Don Giovanni (Royal Opera House) The Valkyrie (Coliseum)
There is dispiritingly little to say about Covent Garden's new production of Don Giovanni, except that it is not a disgrace, as the recent productions at Glyndebourne and the Coliseum certainly were. It seems, among the unquestionably great Mozart operas, to be the one performers find most difficulty with at present, though not all that long ago it appeared to be one of the fail-safe works. Now, it seems, we no longer find its central figure shocking, though we'd be uneasy in calling him heroic; the comedy has evaporated; the intrusion of the supernatural can seem awkward or embarrassing. Modes of performing it have changed drastically. from a character
istically rather grand style, still dominant 30 years ago, to a far lighter, swifter idiom. The conductor of this production, Colin Davis, has had a lifelong association with the opera, and I first heard him give a superb account of it with the Chelsea Opera Group more than 45 years ago.
Yet at the Royal Opera he seemed ill at ease, neither playing it for its tense but spacious drama as he used to, nor, happily, willing to capitulate to current trends. Some of it was very fast; more, especially as the work proceeded, was extraordinarily slow. Only the recitatives, and the brief duet between Anna and Ottavio in the last minutes of the opera, so reminiscent of Cosi, seemed natural.
There can have been no inspiration, though little discouragement either, from Francesca Zainbello's production, nor from Maria Bjornson's designs. The set is a long wall, with a statue of the Virgin surrounded by candles, and many small crosses; the wall swings round, revealing another one, with stairs linking the two, and at the end of Act I the two become a gaudy hall. There is no graveyard, no Commendatore's statue, only a gap in the top of the wall with something waving within, which turns out to be, in the Supper scene, a huge flaming hand pointing hellward. Indeed, having been sober to the point of dullness, the production goes over the top for the work's climax, with quantities of fire brought on which heated the auditorium, and enough effects to have the audience clapping lengthily before the last scene — but then this was the first audience I have encountered to applaud halfway through the Catalogue aria.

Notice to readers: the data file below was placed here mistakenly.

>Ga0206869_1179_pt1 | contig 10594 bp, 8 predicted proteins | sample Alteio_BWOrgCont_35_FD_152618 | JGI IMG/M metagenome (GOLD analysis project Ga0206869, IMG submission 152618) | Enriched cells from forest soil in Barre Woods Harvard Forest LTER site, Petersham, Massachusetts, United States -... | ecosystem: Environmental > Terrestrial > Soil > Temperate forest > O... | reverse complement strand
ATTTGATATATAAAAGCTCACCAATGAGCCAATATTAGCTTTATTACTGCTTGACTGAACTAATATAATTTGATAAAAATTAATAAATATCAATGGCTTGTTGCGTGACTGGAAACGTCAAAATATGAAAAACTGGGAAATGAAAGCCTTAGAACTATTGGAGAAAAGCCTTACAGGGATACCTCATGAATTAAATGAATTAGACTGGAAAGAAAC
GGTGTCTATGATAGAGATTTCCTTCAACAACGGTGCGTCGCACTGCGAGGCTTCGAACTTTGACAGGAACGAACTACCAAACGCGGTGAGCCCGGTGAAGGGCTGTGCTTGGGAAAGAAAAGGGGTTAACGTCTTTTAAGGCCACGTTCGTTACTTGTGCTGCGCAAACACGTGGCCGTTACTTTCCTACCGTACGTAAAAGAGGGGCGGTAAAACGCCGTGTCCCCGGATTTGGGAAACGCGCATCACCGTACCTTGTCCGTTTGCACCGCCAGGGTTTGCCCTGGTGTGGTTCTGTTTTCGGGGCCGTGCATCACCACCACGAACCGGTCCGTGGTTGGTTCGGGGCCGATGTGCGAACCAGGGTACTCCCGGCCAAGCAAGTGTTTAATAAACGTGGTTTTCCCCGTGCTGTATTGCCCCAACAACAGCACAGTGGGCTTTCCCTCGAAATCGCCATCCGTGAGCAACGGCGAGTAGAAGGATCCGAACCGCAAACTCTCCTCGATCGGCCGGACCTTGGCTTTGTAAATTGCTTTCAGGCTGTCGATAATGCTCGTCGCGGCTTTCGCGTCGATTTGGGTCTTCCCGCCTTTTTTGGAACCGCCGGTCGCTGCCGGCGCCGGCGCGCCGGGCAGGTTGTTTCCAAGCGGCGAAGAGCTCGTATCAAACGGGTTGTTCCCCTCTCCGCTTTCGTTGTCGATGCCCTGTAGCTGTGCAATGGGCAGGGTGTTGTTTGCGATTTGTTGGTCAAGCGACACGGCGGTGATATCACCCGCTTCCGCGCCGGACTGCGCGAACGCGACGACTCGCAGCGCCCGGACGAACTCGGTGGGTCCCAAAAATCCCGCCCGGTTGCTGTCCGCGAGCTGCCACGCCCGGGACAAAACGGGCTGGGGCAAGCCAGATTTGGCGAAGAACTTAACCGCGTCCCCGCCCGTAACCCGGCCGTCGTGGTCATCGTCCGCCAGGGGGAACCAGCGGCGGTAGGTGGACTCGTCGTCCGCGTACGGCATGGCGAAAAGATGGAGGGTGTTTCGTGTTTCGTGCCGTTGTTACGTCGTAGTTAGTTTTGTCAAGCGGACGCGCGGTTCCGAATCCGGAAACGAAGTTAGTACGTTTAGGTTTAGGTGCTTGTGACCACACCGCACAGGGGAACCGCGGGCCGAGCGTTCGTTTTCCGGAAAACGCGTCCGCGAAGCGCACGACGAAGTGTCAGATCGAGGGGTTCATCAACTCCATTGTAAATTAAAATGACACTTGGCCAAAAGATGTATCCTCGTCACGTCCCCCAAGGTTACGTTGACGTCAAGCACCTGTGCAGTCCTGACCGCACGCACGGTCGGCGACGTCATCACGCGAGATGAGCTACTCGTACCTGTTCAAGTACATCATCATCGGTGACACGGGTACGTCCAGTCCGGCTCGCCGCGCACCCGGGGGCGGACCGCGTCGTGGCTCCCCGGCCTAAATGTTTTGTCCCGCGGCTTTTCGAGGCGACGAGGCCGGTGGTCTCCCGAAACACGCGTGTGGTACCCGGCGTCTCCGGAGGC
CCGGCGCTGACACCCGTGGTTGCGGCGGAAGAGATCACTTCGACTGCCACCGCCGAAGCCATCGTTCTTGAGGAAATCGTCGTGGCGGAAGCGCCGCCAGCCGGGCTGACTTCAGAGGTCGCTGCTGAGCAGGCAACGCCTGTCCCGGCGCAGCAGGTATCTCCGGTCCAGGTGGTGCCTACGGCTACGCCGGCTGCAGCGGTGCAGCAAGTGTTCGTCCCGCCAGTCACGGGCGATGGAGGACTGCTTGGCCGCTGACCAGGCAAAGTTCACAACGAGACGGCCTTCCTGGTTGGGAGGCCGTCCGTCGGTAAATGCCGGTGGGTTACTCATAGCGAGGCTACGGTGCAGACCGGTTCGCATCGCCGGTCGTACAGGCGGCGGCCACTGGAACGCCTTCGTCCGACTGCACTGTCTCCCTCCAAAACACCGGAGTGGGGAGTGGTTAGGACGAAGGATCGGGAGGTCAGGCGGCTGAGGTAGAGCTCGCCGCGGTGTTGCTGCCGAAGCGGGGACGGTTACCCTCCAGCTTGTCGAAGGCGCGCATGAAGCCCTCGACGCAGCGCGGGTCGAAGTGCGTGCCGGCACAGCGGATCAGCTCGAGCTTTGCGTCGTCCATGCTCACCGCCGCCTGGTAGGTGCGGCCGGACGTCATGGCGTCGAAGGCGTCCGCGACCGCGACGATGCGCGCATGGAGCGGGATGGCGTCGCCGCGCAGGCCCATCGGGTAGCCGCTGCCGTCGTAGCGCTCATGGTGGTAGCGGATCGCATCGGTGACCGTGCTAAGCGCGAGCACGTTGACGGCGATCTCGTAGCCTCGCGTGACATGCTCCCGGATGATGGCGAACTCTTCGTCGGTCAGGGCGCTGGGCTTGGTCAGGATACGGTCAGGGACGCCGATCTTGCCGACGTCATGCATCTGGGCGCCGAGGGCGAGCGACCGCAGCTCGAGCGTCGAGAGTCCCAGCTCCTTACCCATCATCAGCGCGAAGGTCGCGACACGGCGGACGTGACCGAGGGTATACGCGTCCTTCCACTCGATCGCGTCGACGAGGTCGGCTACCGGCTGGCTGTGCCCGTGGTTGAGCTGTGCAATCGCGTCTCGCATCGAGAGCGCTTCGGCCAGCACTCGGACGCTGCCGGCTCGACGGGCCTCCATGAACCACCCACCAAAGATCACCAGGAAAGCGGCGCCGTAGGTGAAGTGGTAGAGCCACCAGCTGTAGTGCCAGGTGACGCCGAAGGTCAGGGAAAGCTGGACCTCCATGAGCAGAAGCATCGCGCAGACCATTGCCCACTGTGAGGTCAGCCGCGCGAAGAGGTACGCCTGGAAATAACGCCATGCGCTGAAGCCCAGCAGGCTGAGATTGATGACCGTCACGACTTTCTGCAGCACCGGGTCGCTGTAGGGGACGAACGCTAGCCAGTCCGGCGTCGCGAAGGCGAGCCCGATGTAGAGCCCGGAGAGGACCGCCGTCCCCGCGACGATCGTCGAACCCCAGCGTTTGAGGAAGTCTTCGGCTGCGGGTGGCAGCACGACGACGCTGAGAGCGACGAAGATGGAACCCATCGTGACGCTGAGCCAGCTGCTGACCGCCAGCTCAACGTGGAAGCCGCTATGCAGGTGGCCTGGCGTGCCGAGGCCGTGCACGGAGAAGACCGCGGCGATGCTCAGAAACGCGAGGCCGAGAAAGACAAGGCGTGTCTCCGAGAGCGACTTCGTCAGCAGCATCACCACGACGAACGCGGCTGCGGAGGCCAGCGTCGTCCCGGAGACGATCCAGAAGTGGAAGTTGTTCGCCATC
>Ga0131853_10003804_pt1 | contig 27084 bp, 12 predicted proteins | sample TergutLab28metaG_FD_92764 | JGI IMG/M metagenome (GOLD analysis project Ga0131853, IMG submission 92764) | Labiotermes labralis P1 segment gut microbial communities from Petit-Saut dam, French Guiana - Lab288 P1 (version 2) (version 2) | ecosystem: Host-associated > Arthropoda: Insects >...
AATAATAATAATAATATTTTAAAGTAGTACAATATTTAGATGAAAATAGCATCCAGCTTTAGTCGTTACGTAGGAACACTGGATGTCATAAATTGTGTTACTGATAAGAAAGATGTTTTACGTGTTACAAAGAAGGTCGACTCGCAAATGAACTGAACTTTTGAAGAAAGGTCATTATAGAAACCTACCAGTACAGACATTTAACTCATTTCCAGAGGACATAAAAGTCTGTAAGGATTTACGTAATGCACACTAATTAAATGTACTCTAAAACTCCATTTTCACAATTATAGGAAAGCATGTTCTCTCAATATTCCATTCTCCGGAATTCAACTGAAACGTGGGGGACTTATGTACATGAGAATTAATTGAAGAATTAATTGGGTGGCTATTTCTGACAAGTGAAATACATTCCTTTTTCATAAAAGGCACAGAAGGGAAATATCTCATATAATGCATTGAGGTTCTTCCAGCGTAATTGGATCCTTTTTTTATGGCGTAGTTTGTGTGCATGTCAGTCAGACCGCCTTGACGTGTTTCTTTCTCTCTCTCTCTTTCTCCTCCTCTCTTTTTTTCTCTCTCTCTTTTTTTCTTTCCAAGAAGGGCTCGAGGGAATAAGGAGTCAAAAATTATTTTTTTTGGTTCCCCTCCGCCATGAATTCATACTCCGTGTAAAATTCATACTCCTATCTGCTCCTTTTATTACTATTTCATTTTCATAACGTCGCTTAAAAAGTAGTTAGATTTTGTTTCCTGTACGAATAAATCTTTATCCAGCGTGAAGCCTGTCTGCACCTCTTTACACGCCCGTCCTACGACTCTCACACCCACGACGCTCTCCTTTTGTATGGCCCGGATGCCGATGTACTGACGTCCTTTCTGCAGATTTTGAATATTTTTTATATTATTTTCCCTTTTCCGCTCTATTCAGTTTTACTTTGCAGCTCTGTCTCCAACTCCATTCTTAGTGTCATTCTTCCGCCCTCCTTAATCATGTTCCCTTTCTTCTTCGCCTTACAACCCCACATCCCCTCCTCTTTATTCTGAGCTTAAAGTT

The cast (which will change completely halfway through the run) promised more than it gave. Co-ordination with the pit throughout the evening was poor, so more rehearsal may have been needed. Bryn Terfel's Don is imposing in presence, struts regally, though also has some bad demotic habits, and completely lacks any seductive appeal. There was no moment in the opera where it seemed even likely that he would succeed in his amorous plottings. Terfel's voice is in magnificent shape, but he interferes with it too much, whispering and in general colouring it incessantly and wearingly. Alan Held makes a surprisingly successful Leporello. The three ladies range from excellent (Rebecca Evans's Zerlina) to ordinary (Adrianne Pieczonka's Anna), and there is too little differentiation between the two Donne. I can envisage considerable improvement, without feeling that this team will ever make it memorable.
The ENO Ring has reached its second stage, after the impressive Rhinegold of last year. By comparison The Valkyrie is a disappointment, though there are plenty of encouraging signs. The orchestra was on variable but mostly excellent form, the many woodwind solos in Act I in particular played with poignant intensity. But too often Paul Daniel allowed things to stagnate, so that tension was, over and over, dissipated just when it needed to be heightened. Unlike the Rhinegold, this was very much a 'staged concert', as specified in the programme. No props, and the singers all gazing into the audience the whole time; unwelcome memories of Covent Garden's Parsifal obtruded. Some of the singers seemed to be longing to interact. Not the stolid Siegmund of Par Lindskog, a whinging character in a white suit, seeming to be interested only in his own sufferings. Orla Boylan's Sieglinde is much more sympathetic, though her words are rarely intelligible. She clearly wanted things to become more abandoned, musically and dramatically, than they were allowed to.
Act II, after a lame prelude, got wonderfully under way with what promises to be a great Wotan, the one for whom we have been waiting, from Robert Hayward. He already commands enough variety of tone and volume to make the huge narration riveting. Briinnhilde is Kathleen Broderick, enormously energetic both vocally and in movement, but at present lacking any plausible lower register, and wholly unintelligible. Tension sagged once more in the Annunciation of Death scene, and the final minutes of the Act would have made no sense to anyone unacquainted with the drama. Act III went very well for most of its length, but Hayward used such prodigious quantities of voice in denouncing Briinnhilde that it was inevitable that he
would be exhausted before the end. Still, all these things can be righted, and I live in hope of a fine Ring, if not a great one.